'American Fiction' Director Cord Jefferson Urges Hollywood to Take More Filmmaking Risks During Oscars Speech

The 'American Fiction' director and screenwriter wants to see more nuanced stories in films that don't have blockbuster budgets.

Jeff Kravitz / FilmMagic

American Fiction director Cord Jefferson gave a groundbreaking speech in his Oscars acceptance for Best Adapted Screenplay.

Up against fellow screenwriters and filmmakers Christopher Nolan (Oppenheimer), Greta Gerwig and Noah Baumbach (Barbie), Jonathan Glazer (The Zone of Interest) and Tony McNamara (Poor Things), it was Jefferson who took home the trophy. In his acceptance speech, Jefferson called for low-budget films to be given a chance, as American Fiction had a small budget of $10 million. Following its Dec. 15 theatrical premiere, the film went on to gross $22.5 million.

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“I’ve been talking a lot about how many people passed on this movie, and I worry that sometimes sounds vindictive. I don’t want to be vindictive, I’m not a vindictive person anymore, and I’ve worked very hard to not be vindictive anymore,” he began. “It’s more a plea to acknowledge and recognize that there are so many people out there who want the opportunity that I was given.”

“I understand that this is a risk-averse industry; I get it. But $200 million dollar movies are also a risk, you know?” he added. “And it doesn’t always work out but you take the risk anyway. And instead of making one $200 million dollar movie, try making twenty $10 million dollar movies or fifty $4 million dollar movies. Like, you can—there are so many people, I just feel so much joy being here, I felt so much joy making this movie, and I want other people to experience that joy, and they’re out there I promise you.”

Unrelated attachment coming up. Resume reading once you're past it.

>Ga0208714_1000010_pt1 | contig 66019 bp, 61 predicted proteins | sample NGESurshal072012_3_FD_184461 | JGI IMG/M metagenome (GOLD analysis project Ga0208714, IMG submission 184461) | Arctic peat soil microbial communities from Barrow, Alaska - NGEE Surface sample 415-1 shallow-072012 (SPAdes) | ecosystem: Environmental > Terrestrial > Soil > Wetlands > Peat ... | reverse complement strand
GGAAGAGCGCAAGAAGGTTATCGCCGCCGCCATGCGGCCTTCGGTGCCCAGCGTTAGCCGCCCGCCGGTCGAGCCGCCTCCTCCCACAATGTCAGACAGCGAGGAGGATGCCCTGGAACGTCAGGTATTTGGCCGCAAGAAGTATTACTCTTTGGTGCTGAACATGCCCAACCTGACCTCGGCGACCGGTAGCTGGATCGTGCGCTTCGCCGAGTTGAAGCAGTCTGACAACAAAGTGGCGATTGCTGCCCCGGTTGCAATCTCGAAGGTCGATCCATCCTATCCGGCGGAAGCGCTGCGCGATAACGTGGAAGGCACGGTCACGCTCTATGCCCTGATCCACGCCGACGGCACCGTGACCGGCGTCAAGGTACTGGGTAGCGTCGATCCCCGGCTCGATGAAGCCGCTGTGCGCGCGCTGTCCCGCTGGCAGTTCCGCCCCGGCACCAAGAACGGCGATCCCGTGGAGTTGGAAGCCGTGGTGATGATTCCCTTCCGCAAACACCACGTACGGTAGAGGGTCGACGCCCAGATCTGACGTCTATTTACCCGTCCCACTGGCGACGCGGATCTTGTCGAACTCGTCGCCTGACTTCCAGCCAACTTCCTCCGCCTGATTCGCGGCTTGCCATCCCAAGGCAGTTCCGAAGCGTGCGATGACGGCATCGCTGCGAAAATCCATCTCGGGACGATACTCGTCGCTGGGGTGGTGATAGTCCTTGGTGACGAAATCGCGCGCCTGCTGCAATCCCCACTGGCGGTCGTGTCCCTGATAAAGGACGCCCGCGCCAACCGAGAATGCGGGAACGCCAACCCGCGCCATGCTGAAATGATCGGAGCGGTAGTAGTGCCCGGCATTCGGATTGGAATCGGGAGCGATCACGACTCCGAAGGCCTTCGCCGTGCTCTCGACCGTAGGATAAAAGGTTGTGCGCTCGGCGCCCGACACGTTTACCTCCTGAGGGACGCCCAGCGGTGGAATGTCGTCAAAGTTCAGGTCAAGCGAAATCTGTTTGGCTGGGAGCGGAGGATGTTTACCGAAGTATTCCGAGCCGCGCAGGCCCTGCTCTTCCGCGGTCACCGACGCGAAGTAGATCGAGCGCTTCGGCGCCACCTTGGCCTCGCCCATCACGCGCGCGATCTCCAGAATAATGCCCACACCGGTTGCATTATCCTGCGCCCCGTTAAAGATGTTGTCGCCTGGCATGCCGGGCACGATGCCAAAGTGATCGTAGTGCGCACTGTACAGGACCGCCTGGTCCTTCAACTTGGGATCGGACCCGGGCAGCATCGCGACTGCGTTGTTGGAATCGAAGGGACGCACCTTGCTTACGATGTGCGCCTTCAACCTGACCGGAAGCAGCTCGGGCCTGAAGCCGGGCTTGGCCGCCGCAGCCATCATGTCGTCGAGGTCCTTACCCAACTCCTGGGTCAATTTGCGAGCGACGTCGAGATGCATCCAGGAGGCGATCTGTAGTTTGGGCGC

Jefferson went on to shout out some of his fellow nominees while addressing filmmakers that have yet to see mainstream success.

“The next Martin Scorsese’s out there, the next Greta’s out there—both Gretas, the next Christopher Nolan’s out there, I promise you," he said. "They just want a shot, and we can give them one, and this has changed my life. Thank you all who worked on this movie for trusting a 40-year-old Black guy who has never directed anything before. It’s changed my life, thank you. I love you all, thank you so much.”

'American Fiction' secures the Oscar for Best Adapted Screenplay! Congratulations, Cord Jefferson! pic.twitter.com/OG1mEubS7I

— The Academy (@TheAcademy) March 10, 2024
Twitter: @TheAcademy

Following his win, Jefferson was in the Oscars press room, where he expressed a desire to see more complex stories about Blackness, rather than stereotypical narratives.

"American Fiction" Oscar-winner Cord Jefferson on what the film's success means: "There is a market for depictions of Black life that are as broad and as deep as any other depictions of people's lives" https://t.co/zBZiywMTRo pic.twitter.com/wlN8UUDklN

— Variety (@Variety) March 11, 2024
Twitter: @Variety

Based on the 2001 Perceival Everett novel Erasure, American Fiction follows protagonist Thelonious "Monk" Ellison, a Black author whose satirical book garners high acclaim despite him writing it in jest.

Jeffrey Wright speaks on his character’s biggest struggle in ‘AMERICAN FICTION’ at the world premiere. pic.twitter.com/0vV1myuSWz

— Complex Pop Culture (@ComplexPop) December 7, 2023
Twitter: @ComplexPop

Sterling K. Brown on what his biggest takeaway was from ‘AMERICAN FICTION’ at the world premiere. pic.twitter.com/J6kJlE0Q14

— Complex Pop Culture (@ComplexPop) December 8, 2023
Twitter: @ComplexPop

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